The language and metrics of UX evolve at Velocity 2015

As developers and designers converge, we're seeing an increased focus on the user's perspective.

Editor’s note: The O’Reilly Velocity Conference in Santa Clara was held last week. The event explored the essential trends driving web operations and performance forward. In the post that follows, Mark Zeman digs into recent changes he’s observed in one aspect of Velocity: the role, language, and metrics surrounding user experience.

I’ve attended four O’Reilly Velocity conferences over the last year, and I was struck by a notable shift in the conversations at Velocity in Santa Clara, Calif. Many speakers and attendees have started to change their language and describe the experience of their websites and apps from the user’s perspective.

The balance has shifted from just talking about how fast or reliable a particular system is to the overall experience a user has when they interact with and experience a product. Many people are now looking at themselves from the outside in and developing more empathy for their users. The words “user” and “user experience” were mentioned again and again by speakers.

Here are recent talks from Velocity and other events that highlight this shift to UX concerns.

The next billion users

At Velocity 2015 in Santa Clara, Bruce Lawson described the dramatic growth of connected users in Asia and Africa, while highlighting the challenge faced when trying to deliver great experiences to a broad range of devices. Companies looking to these regions for their next billion users need to keep in mind that these users are on underpowered phones over slow networks with high data costs.

Reaching everyone

The techniques required to reach such a broad audience were covered by Tim Kadlec at Velocity 2015 in Santa Clara, who took us through the process of creating a high-performant responsive site that can effectively reach a diverse global audience. Here’s Kadlec’s related talk from Velocity 2014 in New York (you can access Kadlec’s session from Velocity in Santa Clara through the event’s complete video compilation):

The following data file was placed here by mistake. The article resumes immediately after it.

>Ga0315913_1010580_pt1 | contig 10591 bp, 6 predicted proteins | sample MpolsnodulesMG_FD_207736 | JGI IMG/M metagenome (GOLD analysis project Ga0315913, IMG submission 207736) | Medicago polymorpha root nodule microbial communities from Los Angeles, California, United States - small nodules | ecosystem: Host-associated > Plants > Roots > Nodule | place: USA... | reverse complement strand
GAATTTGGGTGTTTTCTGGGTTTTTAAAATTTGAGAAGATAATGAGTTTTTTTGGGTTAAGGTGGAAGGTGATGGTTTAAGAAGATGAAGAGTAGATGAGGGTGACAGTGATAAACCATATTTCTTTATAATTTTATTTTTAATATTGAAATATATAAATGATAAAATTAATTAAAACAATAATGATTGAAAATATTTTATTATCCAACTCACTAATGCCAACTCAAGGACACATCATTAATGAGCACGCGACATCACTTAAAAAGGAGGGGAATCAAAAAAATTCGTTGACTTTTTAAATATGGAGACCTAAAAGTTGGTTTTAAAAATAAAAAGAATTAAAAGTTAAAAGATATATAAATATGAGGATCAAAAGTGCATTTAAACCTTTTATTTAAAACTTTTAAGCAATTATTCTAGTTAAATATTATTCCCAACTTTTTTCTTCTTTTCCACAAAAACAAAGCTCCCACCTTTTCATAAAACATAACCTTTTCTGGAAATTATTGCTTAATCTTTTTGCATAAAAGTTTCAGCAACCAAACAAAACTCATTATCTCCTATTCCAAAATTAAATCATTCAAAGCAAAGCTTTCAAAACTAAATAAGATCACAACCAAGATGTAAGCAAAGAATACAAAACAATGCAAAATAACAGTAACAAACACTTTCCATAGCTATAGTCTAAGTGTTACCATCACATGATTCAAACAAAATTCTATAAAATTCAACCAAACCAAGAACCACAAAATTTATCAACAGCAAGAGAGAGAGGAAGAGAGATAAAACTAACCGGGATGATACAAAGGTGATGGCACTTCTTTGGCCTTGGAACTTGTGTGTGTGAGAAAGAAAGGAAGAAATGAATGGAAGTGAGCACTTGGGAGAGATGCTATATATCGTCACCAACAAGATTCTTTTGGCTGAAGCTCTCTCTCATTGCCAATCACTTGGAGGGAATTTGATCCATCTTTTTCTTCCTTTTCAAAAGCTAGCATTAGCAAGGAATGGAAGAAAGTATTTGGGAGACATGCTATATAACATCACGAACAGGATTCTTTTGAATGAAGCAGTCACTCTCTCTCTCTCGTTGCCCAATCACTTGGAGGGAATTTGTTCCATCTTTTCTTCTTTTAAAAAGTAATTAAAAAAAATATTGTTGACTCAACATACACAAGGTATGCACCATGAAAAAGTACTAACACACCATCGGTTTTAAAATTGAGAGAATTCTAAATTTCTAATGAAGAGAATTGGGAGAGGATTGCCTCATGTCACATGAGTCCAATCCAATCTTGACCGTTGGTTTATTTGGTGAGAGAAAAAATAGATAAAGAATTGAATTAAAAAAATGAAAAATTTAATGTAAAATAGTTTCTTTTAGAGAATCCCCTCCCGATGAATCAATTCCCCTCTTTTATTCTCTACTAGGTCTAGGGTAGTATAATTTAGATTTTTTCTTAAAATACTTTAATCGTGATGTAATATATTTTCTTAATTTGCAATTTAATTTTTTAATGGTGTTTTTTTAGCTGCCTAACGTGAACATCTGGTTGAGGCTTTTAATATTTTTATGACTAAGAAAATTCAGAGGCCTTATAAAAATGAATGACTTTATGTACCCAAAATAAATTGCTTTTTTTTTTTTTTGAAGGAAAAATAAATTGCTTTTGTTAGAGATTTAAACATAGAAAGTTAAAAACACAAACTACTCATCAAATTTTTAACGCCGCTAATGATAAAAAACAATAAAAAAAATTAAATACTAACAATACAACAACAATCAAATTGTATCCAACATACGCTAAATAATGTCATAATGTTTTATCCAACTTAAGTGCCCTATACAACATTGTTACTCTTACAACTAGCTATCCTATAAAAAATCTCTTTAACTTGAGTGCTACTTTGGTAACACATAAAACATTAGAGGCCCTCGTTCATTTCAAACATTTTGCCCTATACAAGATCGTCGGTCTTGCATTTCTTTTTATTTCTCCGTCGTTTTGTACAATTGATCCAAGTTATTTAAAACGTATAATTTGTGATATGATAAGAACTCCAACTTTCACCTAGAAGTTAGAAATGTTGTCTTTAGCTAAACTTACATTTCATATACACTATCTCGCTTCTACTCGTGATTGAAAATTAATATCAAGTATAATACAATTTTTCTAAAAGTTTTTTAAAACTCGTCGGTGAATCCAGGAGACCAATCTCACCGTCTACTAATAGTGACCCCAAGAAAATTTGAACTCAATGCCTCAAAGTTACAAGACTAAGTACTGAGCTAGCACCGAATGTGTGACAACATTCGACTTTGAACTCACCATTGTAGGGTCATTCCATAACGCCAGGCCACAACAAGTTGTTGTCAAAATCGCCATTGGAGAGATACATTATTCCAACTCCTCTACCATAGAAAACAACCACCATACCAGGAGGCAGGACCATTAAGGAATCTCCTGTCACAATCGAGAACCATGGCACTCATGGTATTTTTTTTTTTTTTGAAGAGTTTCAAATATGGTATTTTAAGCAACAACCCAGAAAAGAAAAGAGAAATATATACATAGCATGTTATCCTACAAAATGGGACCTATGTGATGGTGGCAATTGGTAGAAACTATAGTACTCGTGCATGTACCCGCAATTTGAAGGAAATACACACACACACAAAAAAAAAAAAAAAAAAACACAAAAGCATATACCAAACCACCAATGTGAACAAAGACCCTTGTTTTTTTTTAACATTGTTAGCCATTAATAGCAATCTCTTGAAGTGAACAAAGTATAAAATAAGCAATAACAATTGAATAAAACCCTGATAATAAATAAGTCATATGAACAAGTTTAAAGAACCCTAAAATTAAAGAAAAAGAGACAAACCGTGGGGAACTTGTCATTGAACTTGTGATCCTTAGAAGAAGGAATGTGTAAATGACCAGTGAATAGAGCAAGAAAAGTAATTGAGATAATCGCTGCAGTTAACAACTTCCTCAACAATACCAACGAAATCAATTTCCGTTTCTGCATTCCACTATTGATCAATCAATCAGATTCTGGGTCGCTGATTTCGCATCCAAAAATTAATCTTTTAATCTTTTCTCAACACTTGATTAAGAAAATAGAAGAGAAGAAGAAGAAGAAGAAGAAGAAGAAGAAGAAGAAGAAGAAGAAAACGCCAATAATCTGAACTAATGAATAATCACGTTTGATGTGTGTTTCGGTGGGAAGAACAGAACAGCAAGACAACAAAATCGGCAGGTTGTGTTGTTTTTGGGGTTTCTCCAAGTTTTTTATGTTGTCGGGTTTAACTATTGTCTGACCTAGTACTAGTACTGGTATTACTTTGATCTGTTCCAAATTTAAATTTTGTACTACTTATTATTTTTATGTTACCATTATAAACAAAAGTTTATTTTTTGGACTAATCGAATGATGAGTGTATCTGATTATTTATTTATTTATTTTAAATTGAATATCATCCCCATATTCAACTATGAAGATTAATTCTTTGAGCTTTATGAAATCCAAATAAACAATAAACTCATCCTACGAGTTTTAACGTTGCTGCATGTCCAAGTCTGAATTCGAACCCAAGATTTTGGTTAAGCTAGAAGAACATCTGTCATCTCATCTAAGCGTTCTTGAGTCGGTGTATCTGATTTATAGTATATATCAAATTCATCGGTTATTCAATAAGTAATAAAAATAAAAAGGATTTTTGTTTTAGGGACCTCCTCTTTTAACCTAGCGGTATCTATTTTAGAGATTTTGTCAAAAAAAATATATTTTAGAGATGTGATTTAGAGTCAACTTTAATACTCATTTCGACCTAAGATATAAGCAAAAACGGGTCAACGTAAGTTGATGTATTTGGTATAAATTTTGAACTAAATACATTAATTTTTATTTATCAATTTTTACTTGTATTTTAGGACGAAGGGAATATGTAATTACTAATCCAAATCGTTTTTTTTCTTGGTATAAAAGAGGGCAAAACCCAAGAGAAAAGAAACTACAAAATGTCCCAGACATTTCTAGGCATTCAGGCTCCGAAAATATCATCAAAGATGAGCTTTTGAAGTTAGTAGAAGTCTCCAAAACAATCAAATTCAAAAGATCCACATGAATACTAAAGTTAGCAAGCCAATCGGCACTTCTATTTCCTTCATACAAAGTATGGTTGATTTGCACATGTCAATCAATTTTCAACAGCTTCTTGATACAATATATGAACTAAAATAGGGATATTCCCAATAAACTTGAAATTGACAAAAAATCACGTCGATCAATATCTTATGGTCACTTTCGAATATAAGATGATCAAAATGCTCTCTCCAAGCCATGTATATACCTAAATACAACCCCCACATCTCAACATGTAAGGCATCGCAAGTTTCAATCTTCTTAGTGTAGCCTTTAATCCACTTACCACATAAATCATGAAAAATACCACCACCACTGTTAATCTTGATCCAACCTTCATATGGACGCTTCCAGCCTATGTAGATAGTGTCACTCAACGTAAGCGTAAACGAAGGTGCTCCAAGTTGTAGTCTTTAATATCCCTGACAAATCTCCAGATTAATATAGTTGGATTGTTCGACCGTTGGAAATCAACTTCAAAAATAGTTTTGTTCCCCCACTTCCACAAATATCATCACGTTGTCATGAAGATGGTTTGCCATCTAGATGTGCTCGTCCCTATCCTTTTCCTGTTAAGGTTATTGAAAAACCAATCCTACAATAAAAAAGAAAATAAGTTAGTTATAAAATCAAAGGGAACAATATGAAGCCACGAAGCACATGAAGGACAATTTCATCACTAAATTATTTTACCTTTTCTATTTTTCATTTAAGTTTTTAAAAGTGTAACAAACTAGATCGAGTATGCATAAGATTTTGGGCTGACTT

The path to performance

Successful performance begins far earlier than development. So, how do you get your entire team excited by it? At Velocity 2015 in Santa Clara, Katie Kovalcin discussed everyone’s role in performance and how to get all teammates caring. Her speaker deck is below. Kovalcin’s full session is available in the video compilation.

Design + performance

Steve Souders really captured the growing crossover of design and performance cultures within organizations and the desperate need to move from purely technical instrumentation to a focus on custom metrics that capture what the user actually sees as the page loads. Below you’ll find Souders’ related talk from Fluent 2015 (Souders’ session from Velocity 2015 in Santa Clara is included in the video compilation):

Visualizing performance data in engaging ways

In the talk I gave, I focused on how performance data can be visualized in ways that engage the wider team, ensuring that everyone across the organization understands the impact of their work on the user experience. Here’s the video of my talk from Velocity 2014 in New York (my session from Santa Clara will also be available in the video compilation):

Coming from a design background, I’m happy discussions at Velocity are focusing on the importance of viewing performance from the user’s perspective. The key is ensuring that the design and development process keeps the user and their experience of a product as a constant focus.

Operations has users, too

Running and maintaining high-performance, highly-available sites and apps necessitates a near obsession with monitoring and metrics. With operational metrics come a host of tools, and the current state of these tools is unfortunately well behind the end-user customer experience. Two talks focused on the need for a UX-focused approach for operations tools, one from the perspective of UX designer Tim Sheiner, the other from Rob Treat, who uses ops tools on a daily basis. Both stressed the importance of understanding the goals, tasks, and mindset of operations teams when building tools, notably for handling stressful situations like site outages.

Velocity was one of the early places where DevOps originated, bringing developers and ops folks closer together. Last week, we witnessed an additional convergence of developers, ops, and designers. It’s exciting that Velocity is helping these siloed groups find ways to share with and learn from each other. Much of this thinking comes from Lara Callender Hogan’s book Designing for Performance. If you want to produce amazing, fast, enjoyable user experiences, I recommend you read Hogan’s book and review the sessions highlighted above. And keep your focus on the user.

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